On Thursday, President Trump withdrew the U.S. from the Paris Accord. His choice to do this on June 1st, International Children’s Day, could not have been more inappropriate – it is the future generations who will suffer most from this reckless decision. This announcement also took place only a few days before the celebration of the World Environment Day.

The act of withdrawal from the Accord may be new, but we all knew too well already that the Trump administration had no intention of meeting its obligations under the 2015 United Nations Climate Change Conference in Paris, COP21. Namely, the administration had no intention of implementing the actions to keep the increase in global average temperature under 2 degrees Celsius.

In just over 100 days, the administration – and the members of Congress who felt empowered after the inauguration to act irresponsibly in pursuit of narrow corporate interests – took over 20 actions that pulled us further away from the goals of the Paris Accord. One of the earliest actions was the repeal of the “Stream Protection Rule,” which prohibited dumping coal slag and debris into streams and waterways in the process of “mountaintop removal” mining (when mountaintops are blown up to access the coal underneath). Paradoxically, although the President has repeatedly stated that he loves coal miners and the ostensible justification for repealing the rule was to protect the miners’ jobs, the people who will have to drink this contaminated water are the people who live around these mines, particularly mining communities.

Trump also proudly announced that new mines will be opening in a number of states. We can probably expect to see more of these, as in March the administration lifted the freeze on the new leases of public lands for coal mining purposes. And in April, Trump ordered “immediate re-evaluation” of the Clean Power Plan, the first attempt by the federal government to reduce carbon emissions from power plants. Even though this rule was stayed due to a court challenge, the “re-evaluation” may mean that it will never be implemented as currently designed.

This was all done to facilitate increased exploitation of coal, a major contributor to climate change. Although coal has declined in the U.S. largely due to market forces rather than environmental regulations, if regulations could be cut enough to increase our reliance on coal, it would increase the emissions that fuel climate change.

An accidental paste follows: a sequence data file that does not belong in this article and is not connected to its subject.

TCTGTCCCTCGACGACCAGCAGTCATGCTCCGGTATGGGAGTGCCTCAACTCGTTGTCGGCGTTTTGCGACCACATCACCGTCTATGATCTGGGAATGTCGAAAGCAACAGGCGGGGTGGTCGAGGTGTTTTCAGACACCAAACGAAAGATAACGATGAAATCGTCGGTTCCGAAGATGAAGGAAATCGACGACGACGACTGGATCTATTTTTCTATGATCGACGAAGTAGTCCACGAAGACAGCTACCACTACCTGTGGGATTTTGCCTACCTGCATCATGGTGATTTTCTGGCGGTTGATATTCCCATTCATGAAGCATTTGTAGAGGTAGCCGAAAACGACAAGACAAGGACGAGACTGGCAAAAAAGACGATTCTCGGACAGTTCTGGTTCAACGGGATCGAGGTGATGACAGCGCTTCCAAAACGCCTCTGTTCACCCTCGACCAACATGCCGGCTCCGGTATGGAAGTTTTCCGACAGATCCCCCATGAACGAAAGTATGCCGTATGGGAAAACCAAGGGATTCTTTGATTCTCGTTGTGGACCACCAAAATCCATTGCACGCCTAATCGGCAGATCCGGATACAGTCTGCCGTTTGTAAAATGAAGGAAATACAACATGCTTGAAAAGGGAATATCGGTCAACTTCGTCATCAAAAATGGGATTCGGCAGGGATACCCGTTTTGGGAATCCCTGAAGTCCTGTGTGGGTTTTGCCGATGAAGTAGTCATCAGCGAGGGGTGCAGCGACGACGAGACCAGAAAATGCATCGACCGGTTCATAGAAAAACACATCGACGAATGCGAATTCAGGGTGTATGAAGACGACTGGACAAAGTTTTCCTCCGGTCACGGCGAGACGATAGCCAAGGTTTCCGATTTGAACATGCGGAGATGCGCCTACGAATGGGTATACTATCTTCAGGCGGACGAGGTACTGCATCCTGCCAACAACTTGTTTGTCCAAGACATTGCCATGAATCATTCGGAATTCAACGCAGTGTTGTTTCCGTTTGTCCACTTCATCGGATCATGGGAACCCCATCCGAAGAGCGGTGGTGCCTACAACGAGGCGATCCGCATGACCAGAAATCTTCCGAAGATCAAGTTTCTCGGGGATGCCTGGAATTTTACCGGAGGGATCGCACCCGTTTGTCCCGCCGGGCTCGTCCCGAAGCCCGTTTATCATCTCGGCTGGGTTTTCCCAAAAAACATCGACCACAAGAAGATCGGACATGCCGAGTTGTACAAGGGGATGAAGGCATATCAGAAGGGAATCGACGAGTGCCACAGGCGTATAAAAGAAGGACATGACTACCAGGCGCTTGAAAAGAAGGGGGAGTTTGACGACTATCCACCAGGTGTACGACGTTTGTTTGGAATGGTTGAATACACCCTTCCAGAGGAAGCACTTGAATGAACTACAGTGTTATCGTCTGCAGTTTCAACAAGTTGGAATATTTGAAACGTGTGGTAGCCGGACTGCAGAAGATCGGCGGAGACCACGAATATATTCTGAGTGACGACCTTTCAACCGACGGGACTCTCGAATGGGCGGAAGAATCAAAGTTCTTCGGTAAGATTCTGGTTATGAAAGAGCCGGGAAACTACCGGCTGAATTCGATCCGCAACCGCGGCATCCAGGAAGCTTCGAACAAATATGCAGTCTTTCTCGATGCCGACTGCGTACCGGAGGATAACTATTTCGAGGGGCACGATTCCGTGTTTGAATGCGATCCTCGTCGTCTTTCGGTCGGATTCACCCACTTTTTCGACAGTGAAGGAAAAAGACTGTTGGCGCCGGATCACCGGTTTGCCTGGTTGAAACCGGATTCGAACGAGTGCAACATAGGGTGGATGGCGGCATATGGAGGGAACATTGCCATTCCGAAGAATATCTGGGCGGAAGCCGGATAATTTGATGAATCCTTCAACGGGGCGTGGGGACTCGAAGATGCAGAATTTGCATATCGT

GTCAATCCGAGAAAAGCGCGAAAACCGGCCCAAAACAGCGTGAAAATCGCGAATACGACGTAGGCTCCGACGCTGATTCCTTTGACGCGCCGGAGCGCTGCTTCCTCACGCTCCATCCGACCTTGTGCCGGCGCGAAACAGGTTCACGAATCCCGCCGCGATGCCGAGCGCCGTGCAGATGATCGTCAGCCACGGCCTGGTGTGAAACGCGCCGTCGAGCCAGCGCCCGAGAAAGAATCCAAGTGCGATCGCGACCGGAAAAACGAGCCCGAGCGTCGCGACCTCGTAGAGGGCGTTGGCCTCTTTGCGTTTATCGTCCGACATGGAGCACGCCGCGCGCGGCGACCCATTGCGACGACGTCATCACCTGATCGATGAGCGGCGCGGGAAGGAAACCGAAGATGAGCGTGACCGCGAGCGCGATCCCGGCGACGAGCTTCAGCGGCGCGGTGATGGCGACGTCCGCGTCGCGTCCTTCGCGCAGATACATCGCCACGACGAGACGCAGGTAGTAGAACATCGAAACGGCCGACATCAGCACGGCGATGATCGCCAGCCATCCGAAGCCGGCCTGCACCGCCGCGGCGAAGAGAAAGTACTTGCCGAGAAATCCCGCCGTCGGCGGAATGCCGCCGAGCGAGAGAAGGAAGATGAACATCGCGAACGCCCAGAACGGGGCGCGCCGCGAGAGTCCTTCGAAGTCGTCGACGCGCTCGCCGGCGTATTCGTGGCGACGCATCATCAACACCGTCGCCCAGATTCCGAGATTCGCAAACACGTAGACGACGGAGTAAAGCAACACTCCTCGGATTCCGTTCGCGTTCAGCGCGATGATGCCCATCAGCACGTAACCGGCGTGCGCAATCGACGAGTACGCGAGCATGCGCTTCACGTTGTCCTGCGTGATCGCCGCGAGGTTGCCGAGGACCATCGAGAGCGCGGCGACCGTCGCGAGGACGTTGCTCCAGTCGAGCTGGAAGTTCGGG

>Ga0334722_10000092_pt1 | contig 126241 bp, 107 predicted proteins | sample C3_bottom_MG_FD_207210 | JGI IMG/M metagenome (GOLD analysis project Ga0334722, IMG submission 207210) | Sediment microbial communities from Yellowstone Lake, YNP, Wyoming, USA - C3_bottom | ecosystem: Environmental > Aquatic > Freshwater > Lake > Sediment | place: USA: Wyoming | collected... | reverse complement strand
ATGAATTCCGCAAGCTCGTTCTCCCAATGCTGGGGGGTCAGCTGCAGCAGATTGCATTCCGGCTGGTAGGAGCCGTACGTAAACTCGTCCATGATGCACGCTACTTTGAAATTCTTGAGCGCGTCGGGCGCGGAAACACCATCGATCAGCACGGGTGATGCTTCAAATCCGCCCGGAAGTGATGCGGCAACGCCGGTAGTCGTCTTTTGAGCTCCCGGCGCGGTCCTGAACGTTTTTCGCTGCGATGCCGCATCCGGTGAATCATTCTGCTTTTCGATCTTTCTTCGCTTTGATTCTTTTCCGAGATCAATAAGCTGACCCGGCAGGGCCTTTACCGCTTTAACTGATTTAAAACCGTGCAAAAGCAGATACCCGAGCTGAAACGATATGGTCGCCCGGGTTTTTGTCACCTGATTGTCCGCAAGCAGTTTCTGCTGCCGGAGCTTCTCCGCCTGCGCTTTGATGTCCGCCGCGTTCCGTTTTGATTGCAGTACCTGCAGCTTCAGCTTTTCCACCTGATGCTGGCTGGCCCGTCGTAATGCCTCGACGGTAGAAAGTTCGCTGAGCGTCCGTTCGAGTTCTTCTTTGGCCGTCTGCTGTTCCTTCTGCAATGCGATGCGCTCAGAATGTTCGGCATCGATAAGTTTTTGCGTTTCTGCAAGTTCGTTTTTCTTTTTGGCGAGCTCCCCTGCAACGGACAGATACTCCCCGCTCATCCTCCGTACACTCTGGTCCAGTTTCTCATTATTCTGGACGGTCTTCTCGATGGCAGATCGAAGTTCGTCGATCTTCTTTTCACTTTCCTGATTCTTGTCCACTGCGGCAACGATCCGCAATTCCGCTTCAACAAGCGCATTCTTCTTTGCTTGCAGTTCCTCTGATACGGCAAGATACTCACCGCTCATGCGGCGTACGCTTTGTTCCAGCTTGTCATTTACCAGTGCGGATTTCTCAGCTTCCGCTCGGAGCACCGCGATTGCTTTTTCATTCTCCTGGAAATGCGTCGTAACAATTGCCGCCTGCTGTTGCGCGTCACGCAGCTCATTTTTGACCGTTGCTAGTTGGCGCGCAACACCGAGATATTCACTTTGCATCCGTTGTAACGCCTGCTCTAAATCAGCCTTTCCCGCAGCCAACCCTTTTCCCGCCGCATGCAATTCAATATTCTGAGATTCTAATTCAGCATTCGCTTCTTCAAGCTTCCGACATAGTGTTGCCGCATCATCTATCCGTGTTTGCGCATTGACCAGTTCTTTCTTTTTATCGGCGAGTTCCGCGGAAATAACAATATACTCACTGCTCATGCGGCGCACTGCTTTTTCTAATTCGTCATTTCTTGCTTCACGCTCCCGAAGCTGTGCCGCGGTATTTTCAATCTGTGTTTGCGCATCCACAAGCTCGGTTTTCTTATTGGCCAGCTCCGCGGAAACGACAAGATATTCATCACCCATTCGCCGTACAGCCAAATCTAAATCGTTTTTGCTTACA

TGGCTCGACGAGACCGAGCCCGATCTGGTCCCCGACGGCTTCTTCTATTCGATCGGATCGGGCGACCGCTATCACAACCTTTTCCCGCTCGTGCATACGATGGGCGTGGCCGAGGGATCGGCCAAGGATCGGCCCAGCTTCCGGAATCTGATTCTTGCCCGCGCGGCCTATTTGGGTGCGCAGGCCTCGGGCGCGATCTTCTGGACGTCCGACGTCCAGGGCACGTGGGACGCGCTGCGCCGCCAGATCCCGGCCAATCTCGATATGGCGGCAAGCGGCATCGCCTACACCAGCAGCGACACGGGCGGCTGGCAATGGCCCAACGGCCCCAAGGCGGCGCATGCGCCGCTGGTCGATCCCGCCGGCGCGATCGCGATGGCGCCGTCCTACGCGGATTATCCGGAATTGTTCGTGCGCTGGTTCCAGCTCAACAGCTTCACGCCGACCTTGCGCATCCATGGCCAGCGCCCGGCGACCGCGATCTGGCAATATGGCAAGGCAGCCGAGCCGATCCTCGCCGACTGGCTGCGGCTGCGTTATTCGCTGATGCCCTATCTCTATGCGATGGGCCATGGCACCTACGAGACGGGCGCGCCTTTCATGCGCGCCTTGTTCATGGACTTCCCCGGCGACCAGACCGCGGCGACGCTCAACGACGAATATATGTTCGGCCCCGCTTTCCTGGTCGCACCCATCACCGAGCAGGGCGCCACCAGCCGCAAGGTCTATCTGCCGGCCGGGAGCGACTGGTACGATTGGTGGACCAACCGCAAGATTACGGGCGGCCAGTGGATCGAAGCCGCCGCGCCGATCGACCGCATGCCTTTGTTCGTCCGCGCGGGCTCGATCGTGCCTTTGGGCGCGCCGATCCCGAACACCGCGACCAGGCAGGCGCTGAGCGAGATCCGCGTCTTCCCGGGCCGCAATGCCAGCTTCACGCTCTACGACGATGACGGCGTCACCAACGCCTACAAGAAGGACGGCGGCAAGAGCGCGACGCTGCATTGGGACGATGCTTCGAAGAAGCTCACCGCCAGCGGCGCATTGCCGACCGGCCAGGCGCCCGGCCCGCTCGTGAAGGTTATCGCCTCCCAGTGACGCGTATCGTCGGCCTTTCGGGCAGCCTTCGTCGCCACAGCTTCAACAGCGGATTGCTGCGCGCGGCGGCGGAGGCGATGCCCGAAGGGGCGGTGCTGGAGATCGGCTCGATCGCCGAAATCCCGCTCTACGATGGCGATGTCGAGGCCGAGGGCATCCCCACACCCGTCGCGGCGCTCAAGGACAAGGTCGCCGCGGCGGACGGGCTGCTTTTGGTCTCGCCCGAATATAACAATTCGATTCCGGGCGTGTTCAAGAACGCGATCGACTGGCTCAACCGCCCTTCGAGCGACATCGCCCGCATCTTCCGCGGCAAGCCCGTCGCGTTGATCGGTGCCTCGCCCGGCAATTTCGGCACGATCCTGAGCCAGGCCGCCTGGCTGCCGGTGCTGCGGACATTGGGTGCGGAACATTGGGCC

What can be done?

The federal government may no longer have obligations under the Paris Accord, but it still has obligations to its citizens under the U.S. Constitution. In the Our Children’s Trust litigation, the U.S. district court recently held that

[w]here a governmental action is affirmatively and substantially damaging the climate system in a way that will cause human deaths, shorten human lifespans, result in widespread damage to property, threaten human food sources, and dramatically alter the planet’s ecosystems, it states a claim for a due process violation.

In other words, when a governmental action or inaction threatens a fundamental right, such as the right to life, the U.S. Constitution requires the government to remedy these violations.

The same court also held that natural resources, such as water and wildlife, belong to the people, current and future. It explained that the government acts as the trustee of these resources, and therefore is responsible to ensure that current and future generations are able to enjoy them. This obligation is bestowed upon the government under the public trust doctrine and cannot be legislated away. It predates the Constitution and is secured by the Constitution, said the court.

The plaintiffs in this case are children, who will bear the brunt of climate change, and the federal court recognized that they have a case against the federal government for taking actions that endanger their future. This latest gift to children on International Children’s Day only makes their case stronger.

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